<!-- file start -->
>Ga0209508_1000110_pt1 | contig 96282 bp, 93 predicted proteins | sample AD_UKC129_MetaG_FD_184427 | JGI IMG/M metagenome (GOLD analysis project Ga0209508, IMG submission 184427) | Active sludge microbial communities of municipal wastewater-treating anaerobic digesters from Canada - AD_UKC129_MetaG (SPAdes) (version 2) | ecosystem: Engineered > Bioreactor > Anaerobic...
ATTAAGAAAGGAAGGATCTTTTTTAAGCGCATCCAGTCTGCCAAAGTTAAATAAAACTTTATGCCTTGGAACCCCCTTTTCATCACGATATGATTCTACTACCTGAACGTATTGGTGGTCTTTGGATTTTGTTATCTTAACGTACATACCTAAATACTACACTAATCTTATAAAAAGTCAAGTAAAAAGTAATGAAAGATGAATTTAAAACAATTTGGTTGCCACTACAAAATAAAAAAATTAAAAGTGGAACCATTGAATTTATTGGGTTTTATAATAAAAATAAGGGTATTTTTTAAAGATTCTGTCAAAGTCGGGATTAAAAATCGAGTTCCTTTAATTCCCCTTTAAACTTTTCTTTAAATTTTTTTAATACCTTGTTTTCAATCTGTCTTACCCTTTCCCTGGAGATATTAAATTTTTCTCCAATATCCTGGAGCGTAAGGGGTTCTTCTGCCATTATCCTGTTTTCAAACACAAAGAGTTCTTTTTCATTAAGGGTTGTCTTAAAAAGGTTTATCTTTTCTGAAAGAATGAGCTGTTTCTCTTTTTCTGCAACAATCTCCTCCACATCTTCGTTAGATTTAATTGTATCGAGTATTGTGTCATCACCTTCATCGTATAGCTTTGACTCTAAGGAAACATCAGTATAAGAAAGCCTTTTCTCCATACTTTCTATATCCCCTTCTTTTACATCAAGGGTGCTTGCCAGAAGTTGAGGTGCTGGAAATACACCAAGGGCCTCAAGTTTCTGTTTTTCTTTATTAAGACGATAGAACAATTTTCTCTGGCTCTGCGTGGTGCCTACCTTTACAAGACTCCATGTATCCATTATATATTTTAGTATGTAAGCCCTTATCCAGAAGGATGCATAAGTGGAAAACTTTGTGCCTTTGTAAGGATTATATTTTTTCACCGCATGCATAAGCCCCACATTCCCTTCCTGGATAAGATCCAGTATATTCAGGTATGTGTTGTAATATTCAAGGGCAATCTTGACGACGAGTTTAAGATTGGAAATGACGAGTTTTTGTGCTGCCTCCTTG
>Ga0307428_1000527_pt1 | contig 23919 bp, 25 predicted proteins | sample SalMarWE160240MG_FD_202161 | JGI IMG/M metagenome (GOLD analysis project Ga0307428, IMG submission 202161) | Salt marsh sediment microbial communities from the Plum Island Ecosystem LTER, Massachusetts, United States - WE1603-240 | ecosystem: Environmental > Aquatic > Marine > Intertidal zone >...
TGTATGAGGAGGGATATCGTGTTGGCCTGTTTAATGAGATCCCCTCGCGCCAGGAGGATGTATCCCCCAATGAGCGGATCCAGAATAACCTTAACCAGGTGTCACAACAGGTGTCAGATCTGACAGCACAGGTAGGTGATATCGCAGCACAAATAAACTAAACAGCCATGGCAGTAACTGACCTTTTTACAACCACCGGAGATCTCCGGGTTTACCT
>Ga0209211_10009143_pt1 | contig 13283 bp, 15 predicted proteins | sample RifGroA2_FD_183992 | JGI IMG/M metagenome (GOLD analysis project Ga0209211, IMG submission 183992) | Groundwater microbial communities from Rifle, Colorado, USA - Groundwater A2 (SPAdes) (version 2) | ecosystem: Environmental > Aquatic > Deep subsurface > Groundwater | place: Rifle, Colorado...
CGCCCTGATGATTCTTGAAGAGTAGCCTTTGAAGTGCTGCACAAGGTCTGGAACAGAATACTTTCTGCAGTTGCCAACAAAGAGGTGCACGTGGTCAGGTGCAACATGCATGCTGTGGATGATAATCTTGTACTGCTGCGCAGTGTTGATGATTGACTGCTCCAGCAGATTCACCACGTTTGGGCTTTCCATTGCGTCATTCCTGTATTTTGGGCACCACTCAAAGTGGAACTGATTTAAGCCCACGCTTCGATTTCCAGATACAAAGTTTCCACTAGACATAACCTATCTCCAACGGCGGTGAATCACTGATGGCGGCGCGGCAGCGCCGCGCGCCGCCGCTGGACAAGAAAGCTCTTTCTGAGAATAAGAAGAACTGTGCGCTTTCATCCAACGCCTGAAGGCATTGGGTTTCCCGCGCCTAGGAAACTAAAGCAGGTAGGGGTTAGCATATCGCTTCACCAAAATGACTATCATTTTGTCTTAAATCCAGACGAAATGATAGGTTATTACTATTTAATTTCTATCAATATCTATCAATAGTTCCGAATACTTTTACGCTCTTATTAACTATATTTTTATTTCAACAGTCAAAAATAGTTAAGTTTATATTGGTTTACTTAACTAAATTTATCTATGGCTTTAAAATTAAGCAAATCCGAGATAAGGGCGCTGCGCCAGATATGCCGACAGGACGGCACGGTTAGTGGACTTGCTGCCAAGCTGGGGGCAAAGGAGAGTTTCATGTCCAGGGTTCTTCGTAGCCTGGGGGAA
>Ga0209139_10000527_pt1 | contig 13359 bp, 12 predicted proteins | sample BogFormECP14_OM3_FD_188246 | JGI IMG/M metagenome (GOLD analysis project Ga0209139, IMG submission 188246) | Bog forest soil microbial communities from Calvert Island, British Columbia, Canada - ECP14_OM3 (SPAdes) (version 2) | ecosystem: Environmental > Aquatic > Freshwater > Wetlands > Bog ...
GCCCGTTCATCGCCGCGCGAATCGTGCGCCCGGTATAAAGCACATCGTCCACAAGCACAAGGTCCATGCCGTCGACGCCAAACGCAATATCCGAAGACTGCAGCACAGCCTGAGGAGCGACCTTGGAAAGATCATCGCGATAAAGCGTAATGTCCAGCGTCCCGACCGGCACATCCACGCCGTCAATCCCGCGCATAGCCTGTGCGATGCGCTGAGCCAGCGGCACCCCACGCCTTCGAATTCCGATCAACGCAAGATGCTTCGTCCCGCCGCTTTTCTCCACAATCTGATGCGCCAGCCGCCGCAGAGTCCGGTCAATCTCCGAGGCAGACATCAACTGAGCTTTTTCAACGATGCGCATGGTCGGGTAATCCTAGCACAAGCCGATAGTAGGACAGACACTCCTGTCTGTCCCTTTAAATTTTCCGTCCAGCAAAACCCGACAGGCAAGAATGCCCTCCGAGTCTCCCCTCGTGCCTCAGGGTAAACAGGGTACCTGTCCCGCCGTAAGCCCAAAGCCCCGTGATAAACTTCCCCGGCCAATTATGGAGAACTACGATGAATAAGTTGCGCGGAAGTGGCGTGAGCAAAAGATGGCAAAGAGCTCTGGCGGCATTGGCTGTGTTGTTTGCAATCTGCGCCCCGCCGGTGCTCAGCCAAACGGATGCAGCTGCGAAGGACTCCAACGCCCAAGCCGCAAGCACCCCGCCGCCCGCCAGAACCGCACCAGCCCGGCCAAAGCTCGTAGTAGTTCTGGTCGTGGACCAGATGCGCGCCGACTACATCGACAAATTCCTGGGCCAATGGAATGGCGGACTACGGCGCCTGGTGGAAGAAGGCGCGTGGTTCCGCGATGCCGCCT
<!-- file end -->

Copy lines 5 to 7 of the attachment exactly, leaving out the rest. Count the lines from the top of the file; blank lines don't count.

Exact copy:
>Ga0209211_10009143_pt1 | contig 13283 bp, 15 predicted proteins | sample RifGroA2_FD_183992 | JGI IMG/M metagenome (GOLD analysis project Ga0209211, IMG submission 183992) | Groundwater microbial communities from Rifle, Colorado, USA - Groundwater A2 (SPAdes) (version 2) | ecosystem: Environmental > Aquatic > Deep subsurface > Groundwater | place: Rifle, Colorado...
CGCCCTGATGATTCTTGAAGAGTAGCCTTTGAAGTGCTGCACAAGGTCTGGAACAGAATACTTTCTGCAGTTGCCAACAAAGAGGTGCACGTGGTCAGGTGCAACATGCATGCTGTGGATGATAATCTTGTACTGCTGCGCAGTGTTGATGATTGACTGCTCCAGCAGATTCACCACGTTTGGGCTTTCCATTGCGTCATTCCTGTATTTTGGGCACCACTCAAAGTGGAACTGATTTAAGCCCACGCTTCGATTTCCAGATACAAAGTTTCCACTAGACATAACCTATCTCCAACGGCGGTGAATCACTGATGGCGGCGCGGCAGCGCCGCGCGCCGCCGCTGGACAAGAAAGCTCTTTCTGAGAATAAGAAGAACTGTGCGCTTTCATCCAACGCCTGAAGGCATTGGGTTTCCCGCGCCTAGGAAACTAAAGCAGGTAGGGGTTAGCATATCGCTTCACCAAAATGACTATCATTTTGTCTTAAATCCAGACGAAATGATAGGTTATTACTATTTAATTTCTATCAATATCTATCAATAGTTCCGAATACTTTTACGCTCTTATTAACTATATTTTTATTTCAACAGTCAAAAATAGTTAAGTTTATATTGGTTTACTTAACTAAATTTATCTATGGCTTTAAAATTAAGCAAATCCGAGATAAGGGCGCTGCGCCAGATATGCCGACAGGACGGCACGGTTAGTGGACTTGCTGCCAAGCTGGGGGCAAAGGAGAGTTTCATGTCCAGGGTTCTTCGTAGCCTGGGGGAA
>Ga0209139_10000527_pt1 | contig 13359 bp, 12 predicted proteins | sample BogFormECP14_OM3_FD_188246 | JGI IMG/M metagenome (GOLD analysis project Ga0209139, IMG submission 188246) | Bog forest soil microbial communities from Calvert Island, British Columbia, Canada - ECP14_OM3 (SPAdes) (version 2) | ecosystem: Environmental > Aquatic > Freshwater > Wetlands > Bog ...